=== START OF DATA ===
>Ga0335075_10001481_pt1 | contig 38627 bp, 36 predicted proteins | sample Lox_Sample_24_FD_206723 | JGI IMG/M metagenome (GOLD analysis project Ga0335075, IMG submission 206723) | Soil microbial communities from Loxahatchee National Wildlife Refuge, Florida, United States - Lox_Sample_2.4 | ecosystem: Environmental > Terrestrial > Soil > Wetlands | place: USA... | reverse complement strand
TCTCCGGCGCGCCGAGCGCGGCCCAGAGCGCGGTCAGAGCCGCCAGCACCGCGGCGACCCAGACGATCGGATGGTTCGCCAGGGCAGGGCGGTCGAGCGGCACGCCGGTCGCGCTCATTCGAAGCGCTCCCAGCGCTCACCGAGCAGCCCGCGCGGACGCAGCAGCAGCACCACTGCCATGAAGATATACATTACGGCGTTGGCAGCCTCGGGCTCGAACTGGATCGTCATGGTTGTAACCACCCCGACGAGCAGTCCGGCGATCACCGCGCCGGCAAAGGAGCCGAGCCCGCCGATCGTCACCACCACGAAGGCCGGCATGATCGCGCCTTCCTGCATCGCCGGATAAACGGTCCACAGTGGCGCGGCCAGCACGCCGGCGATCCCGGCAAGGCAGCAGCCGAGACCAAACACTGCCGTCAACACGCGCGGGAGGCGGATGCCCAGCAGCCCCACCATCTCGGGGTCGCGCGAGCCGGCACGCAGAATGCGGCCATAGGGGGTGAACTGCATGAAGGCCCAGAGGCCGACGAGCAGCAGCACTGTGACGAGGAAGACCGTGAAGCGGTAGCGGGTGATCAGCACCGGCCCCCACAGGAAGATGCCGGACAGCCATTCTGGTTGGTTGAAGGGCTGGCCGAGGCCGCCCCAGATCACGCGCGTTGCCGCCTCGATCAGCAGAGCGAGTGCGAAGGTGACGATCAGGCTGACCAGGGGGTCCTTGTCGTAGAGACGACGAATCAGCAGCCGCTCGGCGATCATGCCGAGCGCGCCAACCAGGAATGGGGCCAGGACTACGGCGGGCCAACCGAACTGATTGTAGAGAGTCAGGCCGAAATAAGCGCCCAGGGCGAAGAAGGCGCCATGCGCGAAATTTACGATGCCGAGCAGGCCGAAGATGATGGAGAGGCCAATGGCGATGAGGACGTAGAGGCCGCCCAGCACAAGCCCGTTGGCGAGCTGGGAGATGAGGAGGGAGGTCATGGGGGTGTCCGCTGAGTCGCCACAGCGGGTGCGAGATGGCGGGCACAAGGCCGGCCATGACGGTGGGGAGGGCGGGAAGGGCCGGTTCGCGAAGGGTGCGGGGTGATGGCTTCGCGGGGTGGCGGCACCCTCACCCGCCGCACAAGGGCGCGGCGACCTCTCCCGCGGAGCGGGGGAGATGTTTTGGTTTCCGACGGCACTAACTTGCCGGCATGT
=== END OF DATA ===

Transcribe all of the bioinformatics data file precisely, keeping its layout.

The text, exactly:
>Ga0335075_10001481_pt1 | contig 38627 bp, 36 predicted proteins | sample Lox_Sample_24_FD_206723 | JGI IMG/M metagenome (GOLD analysis project Ga0335075, IMG submission 206723) | Soil microbial communities from Loxahatchee National Wildlife Refuge, Florida, United States - Lox_Sample_2.4 | ecosystem: Environmental > Terrestrial > Soil > Wetlands | place: USA... | reverse complement strand
TCTCCGGCGCGCCGAGCGCGGCCCAGAGCGCGGTCAGAGCCGCCAGCACCGCGGCGACCCAGACGATCGGATGGTTCGCCAGGGCAGGGCGGTCGAGCGGCACGCCGGTCGCGCTCATTCGAAGCGCTCCCAGCGCTCACCGAGCAGCCCGCGCGGACGCAGCAGCAGCACCACTGCCATGAAGATATACATTACGGCGTTGGCAGCCTCGGGCTCGAACTGGATCGTCATGGTTGTAACCACCCCGACGAGCAGTCCGGCGATCACCGCGCCGGCAAAGGAGCCGAGCCCGCCGATCGTCACCACCACGAAGGCCGGCATGATCGCGCCTTCCTGCATCGCCGGATAAACGGTCCACAGTGGCGCGGCCAGCACGCCGGCGATCCCGGCAAGGCAGCAGCCGAGACCAAACACTGCCGTCAACACGCGCGGGAGGCGGATGCCCAGCAGCCCCACCATCTCGGGGTCGCGCGAGCCGGCACGCAGAATGCGGCCATAGGGGGTGAACTGCATGAAGGCCCAGAGGCCGACGAGCAGCAGCACTGTGACGAGGAAGACCGTGAAGCGGTAGCGGGTGATCAGCACCGGCCCCCACAGGAAGATGCCGGACAGCCATTCTGGTTGGTTGAAGGGCTGGCCGAGGCCGCCCCAGATCACGCGCGTTGCCGCCTCGATCAGCAGAGCGAGTGCGAAGGTGACGATCAGGCTGACCAGGGGGTCCTTGTCGTAGAGACGACGAATCAGCAGCCGCTCGGCGATCATGCCGAGCGCGCCAACCAGGAATGGGGCCAGGACTACGGCGGGCCAACCGAACTGATTGTAGAGAGTCAGGCCGAAATAAGCGCCCAGGGCGAAGAAGGCGCCATGCGCGAAATTTACGATGCCGAGCAGGCCGAAGATGATGGAGAGGCCAATGGCGATGAGGACGTAGAGGCCGCCCAGCACAAGCCCGTTGGCGAGCTGGGAGATGAGGAGGGAGGTCATGGGGGTGTCCGCTGAGTCGCCACAGCGGGTGCGAGATGGCGGGCACAAGGCCGGCCATGACGGTGGGGAGGGCGGGAAGGGCCGGTTCGCGAAGGGTGCGGGGTGATGGCTTCGCGGGGTGGCGGCACCCTCACCCGCCGCACAAGGGCGCGGCGACCTCTCCCGCGGAGCGGGGGAGATGTTTTGGTTTCCGACGGCACTAACTTGCCGGCATGT